On 29 January, the US Treasury published a list of Russian politicians and businessmen as required by section 241 of the Countering America’s Adversaries Through Sanctions Act of 2017 (CAATSA). As explained in the US OFAC Frequently Asked Questions, “this report is not a ‘sanctions list’.  While some persons mentioned in the report may have been sanctioned pursuant to other authorities, the inclusion of individuals or entities in this report, its appendices, or its classified annex does not and in no way should be interpreted to impose sanctions on those individuals or entities. Inclusion in this report also does not constitute a determination by any agency that any of those individuals or entities meet the criteria for designation under any sanctions program. Moreover, the inclusion of individuals or entities in this report, its appendices, or its classified annex does not, in and of itself, imply, give rise to, or create any restrictions, prohibitions, or limitations on dealings with such persons by either U.S. or foreign persons. Neither does inclusion in the unclassified report indicate that the U.S. Government has information about the individual’s involvement in malign activities.”

That being said, on 26 January, the US OFAC updated its Specially Designated Nationals And Blocked Persons (SDN) and Sectoral Sanctions Identifications (SSI) lists by adding new persons (individuals and entities) which implies that new persons are targeted by asset freezes and visa bans (SDN list) or/and sectorial sanctions (SSI list).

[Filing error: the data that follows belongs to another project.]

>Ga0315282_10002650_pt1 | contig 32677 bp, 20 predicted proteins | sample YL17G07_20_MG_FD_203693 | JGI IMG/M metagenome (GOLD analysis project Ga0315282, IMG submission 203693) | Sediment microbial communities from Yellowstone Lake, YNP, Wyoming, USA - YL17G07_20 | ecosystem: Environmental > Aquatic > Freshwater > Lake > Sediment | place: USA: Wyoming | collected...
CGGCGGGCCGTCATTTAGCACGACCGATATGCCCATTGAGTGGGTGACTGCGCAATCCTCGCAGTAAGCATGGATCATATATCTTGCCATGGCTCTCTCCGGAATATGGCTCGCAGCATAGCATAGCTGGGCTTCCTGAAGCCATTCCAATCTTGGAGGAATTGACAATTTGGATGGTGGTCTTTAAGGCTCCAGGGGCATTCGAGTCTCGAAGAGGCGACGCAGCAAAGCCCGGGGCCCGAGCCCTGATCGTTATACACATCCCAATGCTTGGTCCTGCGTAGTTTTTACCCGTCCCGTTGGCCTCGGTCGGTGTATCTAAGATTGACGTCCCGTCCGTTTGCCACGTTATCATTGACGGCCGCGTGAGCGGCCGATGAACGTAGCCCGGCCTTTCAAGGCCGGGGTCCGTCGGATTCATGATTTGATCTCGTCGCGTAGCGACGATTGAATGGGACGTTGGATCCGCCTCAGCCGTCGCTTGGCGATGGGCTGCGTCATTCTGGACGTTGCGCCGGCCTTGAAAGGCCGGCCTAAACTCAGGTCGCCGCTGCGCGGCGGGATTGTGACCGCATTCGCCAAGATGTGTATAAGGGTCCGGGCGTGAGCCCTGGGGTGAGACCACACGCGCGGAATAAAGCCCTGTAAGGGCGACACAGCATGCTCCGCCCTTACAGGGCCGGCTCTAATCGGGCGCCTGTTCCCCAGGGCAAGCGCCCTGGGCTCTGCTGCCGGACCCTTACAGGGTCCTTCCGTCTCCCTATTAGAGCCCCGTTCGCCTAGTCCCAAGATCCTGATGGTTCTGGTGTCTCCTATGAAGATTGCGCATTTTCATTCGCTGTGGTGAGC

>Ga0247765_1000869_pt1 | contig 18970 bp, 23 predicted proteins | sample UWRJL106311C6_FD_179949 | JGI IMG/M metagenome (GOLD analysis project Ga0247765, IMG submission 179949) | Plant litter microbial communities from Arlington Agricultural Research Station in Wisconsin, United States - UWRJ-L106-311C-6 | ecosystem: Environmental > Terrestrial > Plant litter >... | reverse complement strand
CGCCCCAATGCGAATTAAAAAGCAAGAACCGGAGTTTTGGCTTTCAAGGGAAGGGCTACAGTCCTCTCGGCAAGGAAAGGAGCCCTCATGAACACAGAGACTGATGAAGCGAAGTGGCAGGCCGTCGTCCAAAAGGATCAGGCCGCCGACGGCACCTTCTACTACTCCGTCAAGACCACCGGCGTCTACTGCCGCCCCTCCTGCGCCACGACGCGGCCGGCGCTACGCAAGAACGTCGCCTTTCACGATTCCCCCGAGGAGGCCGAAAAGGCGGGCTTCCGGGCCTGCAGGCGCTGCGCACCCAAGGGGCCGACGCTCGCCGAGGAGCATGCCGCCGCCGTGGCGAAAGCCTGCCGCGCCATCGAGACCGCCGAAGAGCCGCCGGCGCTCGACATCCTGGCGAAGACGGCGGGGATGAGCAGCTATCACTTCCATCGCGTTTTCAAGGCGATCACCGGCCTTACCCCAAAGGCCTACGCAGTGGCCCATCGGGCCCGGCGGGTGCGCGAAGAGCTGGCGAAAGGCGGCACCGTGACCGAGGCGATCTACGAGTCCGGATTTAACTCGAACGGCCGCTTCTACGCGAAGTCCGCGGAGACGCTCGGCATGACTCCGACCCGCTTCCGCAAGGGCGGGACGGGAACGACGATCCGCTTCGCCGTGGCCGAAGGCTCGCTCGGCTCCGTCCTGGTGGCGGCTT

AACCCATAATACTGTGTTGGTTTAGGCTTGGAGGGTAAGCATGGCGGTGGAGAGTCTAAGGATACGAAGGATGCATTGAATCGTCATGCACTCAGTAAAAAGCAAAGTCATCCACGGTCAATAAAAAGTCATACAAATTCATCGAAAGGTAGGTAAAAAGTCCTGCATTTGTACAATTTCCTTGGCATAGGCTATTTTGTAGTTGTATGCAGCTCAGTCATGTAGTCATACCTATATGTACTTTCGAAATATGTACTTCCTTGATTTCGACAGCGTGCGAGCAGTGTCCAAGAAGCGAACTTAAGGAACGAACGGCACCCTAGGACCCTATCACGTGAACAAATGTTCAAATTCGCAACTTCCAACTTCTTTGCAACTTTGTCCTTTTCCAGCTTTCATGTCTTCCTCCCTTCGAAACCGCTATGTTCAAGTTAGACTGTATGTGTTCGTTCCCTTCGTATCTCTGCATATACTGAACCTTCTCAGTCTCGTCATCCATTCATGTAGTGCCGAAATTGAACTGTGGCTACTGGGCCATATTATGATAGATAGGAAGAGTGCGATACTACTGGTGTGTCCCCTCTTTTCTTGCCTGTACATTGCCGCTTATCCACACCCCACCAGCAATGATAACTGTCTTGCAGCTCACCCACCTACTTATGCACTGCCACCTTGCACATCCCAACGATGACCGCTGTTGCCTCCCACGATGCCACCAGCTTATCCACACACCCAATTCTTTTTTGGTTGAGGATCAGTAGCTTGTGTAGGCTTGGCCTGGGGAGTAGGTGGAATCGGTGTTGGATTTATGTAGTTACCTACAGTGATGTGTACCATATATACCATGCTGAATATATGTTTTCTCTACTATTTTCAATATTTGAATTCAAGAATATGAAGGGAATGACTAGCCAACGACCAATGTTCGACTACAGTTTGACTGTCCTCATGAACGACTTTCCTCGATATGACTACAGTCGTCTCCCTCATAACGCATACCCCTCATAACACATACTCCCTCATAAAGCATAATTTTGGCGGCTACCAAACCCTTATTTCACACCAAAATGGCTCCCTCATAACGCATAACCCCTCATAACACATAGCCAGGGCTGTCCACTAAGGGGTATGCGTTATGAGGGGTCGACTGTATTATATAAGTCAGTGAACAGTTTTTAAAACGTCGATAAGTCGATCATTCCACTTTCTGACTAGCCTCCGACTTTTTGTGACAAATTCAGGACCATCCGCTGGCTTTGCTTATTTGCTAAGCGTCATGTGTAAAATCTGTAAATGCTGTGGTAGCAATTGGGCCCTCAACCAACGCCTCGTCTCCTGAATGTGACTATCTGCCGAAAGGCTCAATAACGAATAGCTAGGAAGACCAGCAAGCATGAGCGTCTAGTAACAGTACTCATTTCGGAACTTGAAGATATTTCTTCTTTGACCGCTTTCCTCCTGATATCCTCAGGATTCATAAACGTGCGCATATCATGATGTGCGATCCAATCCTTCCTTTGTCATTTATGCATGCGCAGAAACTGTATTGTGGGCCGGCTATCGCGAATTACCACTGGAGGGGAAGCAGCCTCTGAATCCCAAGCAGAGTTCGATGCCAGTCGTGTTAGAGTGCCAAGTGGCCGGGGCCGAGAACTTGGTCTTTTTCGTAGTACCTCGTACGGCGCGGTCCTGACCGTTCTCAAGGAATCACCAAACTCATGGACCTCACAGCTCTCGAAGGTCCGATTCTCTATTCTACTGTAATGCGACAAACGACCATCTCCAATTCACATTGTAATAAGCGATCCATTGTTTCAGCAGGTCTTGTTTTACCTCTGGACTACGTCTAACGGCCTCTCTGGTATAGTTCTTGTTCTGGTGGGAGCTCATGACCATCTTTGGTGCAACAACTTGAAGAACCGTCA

Impact on country risk

The publication of the list was largely expected given it was required by the CAATSA. The fact that the persons on the list are not targeted by new sanctions is a (temporary) relief for Russia, although, the Russian authorities declared to regret this ‘unfriendly’ list. A classified annex to the report could serve as a road map for new measures. Moreover, in a communication, the US State Department made it clear that new sanctions could still be imposed with respect to persons engaging in ‘significant’ transactions with the intelligence or defence sector of the government of Russia (pursuant to section 231 of CAATSA).

The exchange rate of the rouble (v-à-v the USD) reacted quietly to the announcement (cf. graph). Moreover, broadly, the Russian economy is expected to grow by 1.7% (according to the latest IMF World Economic Outlook of January 2018). After having peaked in 2014-15, the inflation rate has declined to a low level (2.5% in December 2017) and is expected to reach around 4% in 2018. In this context, the central bank cut its benchmark interest rate in 2017 which led to decline in the lending rate, positive news for companies. The current account surplus of the energy exporter is likely to widen amid rising oil prices (compared to 2017). Foreign exchange reserves continue to slightly increase and are high, covering nearly 11 months of imports. External debt ratios are moderate and on a downward trend. In this context, Credendo’s country risk classifications remain unchanged.

Analyst: Pascaline della Faille – p.dellafaille@credendo.com